As I settled in and worked out the kinks in my business, I could see the light at the end of the tunnel. I was finally able to register my company ? Pass International Trading- a few months after arriving, which focuses on importing vitamin products, specifically the Vitasecrets brand. Once I hired a live-in maid for my youngest son, for Dh2,000 per month, I could relax and enjoy life in the city to its full extent. I couldn't believe how inexpensive a full-time maid was - in Los Angeles, I would pay my neighbour's 16-year-old daughter US$20 (Dh73.50) per hour just for babysitting.

In 2007 and into 2008, I made myself comfortable. After going to the movie theatre at Mall of the Emirates, I used to ride the escalator downstairs to the Virgin Megastore and spend between Dh700 and Dh800 on music. This was quite a regular occurrence. My mobile phone bill alone usually ran about Dh1,000 each month, mostly on long-distance calls to the US. I would even travel to America two or three times a year. Being able to spend lavishly and still save money in the bank was an amazing experience. But I generally limited my expenses to entertainment. I never spend very much on big toys, like luxury cars.

And I don't believe I spend money foolishly. My landlord for our apartment in Sharjah tripled my rent in February 2008, so while I could afford the increase, I still opted to find somewhere else to live. I now live across the street from my old apartment and pay Dh44,000 per year for another three-bedroom flat. I used to get into arguments with friends who ridiculed me for not buying property in Dubai. "It's a sure bet! You can double your money in no time," I would hear. But I stuck to my habits. I rented my apartment and leased a car, while my oldest son, now 26 years old, drove the car I originally bought. When it came to speculating in the property market, there was no way you could convince me to take part.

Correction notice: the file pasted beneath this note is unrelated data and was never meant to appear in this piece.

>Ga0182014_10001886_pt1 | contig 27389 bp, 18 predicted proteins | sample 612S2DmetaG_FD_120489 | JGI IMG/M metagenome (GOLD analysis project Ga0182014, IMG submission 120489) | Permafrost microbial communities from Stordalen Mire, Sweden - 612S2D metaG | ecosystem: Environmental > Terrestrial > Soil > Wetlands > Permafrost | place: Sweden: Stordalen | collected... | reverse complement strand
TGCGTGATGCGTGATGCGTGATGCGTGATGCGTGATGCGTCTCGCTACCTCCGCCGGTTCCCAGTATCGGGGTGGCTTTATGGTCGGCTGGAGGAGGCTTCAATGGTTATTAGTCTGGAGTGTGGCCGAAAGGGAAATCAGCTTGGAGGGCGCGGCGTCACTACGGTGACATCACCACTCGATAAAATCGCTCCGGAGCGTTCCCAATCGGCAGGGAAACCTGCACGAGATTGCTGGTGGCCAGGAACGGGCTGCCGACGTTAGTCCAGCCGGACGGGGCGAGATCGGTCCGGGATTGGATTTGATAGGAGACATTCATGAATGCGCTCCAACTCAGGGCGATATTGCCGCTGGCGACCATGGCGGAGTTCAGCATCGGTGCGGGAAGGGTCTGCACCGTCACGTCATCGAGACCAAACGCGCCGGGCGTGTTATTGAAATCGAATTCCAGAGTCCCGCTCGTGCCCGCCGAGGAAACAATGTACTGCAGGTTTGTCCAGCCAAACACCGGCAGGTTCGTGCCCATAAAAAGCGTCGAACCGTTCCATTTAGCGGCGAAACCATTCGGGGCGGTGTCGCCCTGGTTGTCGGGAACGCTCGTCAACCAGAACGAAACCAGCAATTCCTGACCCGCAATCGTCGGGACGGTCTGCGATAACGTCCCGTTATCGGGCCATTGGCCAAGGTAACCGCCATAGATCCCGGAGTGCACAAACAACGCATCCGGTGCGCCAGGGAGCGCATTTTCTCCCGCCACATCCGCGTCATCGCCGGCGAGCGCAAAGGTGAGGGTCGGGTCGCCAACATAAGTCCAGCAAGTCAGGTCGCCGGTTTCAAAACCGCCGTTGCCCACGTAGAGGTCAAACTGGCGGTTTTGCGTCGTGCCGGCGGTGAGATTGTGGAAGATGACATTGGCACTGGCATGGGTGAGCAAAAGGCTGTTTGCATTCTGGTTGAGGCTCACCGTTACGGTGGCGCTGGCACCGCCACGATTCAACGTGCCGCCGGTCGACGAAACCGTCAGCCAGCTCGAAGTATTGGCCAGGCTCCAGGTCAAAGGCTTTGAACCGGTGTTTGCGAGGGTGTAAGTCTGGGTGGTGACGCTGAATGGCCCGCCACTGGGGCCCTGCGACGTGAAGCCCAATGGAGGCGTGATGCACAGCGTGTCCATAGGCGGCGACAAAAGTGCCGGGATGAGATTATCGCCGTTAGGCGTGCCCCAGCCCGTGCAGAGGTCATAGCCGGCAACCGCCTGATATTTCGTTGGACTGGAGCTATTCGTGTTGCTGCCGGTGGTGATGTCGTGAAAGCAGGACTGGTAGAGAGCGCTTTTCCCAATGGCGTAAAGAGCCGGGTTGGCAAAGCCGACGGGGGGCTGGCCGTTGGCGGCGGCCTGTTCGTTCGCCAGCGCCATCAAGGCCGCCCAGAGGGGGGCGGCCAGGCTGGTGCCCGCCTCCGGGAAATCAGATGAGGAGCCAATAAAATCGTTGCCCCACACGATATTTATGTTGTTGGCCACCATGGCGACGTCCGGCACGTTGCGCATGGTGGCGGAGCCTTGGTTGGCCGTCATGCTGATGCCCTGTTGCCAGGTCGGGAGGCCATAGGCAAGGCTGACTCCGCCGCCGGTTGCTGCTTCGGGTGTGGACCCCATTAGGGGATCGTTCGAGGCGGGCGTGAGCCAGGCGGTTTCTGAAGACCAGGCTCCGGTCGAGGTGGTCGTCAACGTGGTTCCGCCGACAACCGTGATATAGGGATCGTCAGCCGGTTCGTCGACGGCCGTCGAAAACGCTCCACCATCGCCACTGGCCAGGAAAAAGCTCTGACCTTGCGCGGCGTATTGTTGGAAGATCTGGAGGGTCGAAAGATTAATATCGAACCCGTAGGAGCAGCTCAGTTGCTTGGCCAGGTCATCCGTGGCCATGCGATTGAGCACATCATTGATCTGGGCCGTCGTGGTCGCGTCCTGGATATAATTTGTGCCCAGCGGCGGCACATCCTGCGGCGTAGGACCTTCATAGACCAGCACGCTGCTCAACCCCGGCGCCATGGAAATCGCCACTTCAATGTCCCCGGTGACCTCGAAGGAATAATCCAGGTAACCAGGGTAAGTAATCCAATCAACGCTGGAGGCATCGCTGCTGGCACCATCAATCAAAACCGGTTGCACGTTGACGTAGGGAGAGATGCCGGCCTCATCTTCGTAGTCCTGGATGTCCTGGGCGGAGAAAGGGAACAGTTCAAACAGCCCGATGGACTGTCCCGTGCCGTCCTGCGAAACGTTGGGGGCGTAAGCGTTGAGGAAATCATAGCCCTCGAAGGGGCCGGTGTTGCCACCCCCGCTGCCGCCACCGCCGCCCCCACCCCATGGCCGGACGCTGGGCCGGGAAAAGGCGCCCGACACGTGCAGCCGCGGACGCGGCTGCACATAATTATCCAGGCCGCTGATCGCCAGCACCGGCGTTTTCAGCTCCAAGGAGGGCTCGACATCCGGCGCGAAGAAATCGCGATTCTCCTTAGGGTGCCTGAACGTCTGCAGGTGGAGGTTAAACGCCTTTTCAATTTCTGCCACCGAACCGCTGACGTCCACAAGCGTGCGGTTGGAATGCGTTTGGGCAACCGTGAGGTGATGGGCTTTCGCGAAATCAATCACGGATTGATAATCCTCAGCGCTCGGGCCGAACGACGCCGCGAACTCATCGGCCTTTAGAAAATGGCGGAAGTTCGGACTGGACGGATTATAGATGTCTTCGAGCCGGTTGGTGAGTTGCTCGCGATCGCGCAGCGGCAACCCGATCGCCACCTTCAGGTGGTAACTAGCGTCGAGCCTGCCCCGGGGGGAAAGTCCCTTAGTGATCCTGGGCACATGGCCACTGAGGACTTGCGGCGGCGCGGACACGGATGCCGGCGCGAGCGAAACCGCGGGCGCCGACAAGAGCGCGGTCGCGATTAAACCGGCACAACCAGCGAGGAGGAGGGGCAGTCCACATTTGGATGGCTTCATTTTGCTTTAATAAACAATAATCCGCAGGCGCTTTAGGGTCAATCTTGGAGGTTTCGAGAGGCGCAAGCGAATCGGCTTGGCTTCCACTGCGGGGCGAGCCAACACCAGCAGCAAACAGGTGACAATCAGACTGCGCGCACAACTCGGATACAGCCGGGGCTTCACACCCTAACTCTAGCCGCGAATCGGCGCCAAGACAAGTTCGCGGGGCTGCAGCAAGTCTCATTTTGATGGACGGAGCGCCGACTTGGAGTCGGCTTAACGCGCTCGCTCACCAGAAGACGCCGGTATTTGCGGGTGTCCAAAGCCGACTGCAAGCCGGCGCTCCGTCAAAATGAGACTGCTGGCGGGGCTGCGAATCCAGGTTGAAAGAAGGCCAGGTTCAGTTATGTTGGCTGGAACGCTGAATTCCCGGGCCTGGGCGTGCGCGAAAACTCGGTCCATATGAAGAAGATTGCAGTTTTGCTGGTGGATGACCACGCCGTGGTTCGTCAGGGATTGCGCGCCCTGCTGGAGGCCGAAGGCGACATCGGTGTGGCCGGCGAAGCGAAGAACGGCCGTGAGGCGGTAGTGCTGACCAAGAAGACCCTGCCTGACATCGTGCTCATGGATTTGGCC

I believe that my refusal to buy property is the main reason I am still here today. However, I wasn't immune to the market slide. In November 2008, as Dubai realised that it was not exempt from the global economic crisis, everything changed. When my oldest son moved to Dubai from America to live with me and work in the business, it was nearly December. As a seasoned expatriate at this point, I informed him that there wasn't any traffic because everybody was on holiday for the month. I assured him that the roads would clog once again in January.

January came, but the traffic stayed at bay. And so did my customers. Business fell dramatically and I started to get concerned about my future. Luckily, I had money saved for this occasion - but I never felt comfortable living off savings. It was at this point that I made massive cuts in my spending habits. I stopped calling the US on a regular basis and started using e-mail instead. I let go of two employees out of fear that I might run out of money and lose my office.

I ended my unrestrained visits to Virgin. Instead of frequenting the most expensive hotels and restaurants on my travels, I chose less glitzy, more budget-friendly venues. I have visited the US only once this year. Taking into consideration the cuts I made in my personal and business expenses, I have been spending about Dh24,000 less per month in 2009 as compared to 2008. Business was very stagnant for the first six months of this year, but sales started to increase in June, though only modestly.

I believe that, because of the economy, people are less willing to spend their cash at a doctor every time they get sick. Instead, they may start looking for alternative treatments and preventive medicine. My products could fill this niche, so I am hopeful that my business will continue to recover even while the overall economy struggles. However, even as my income begins to rise, I am sure that the thrifty spending habits I've developed this year will continue to guide my future spending.

* As told to Keith Parker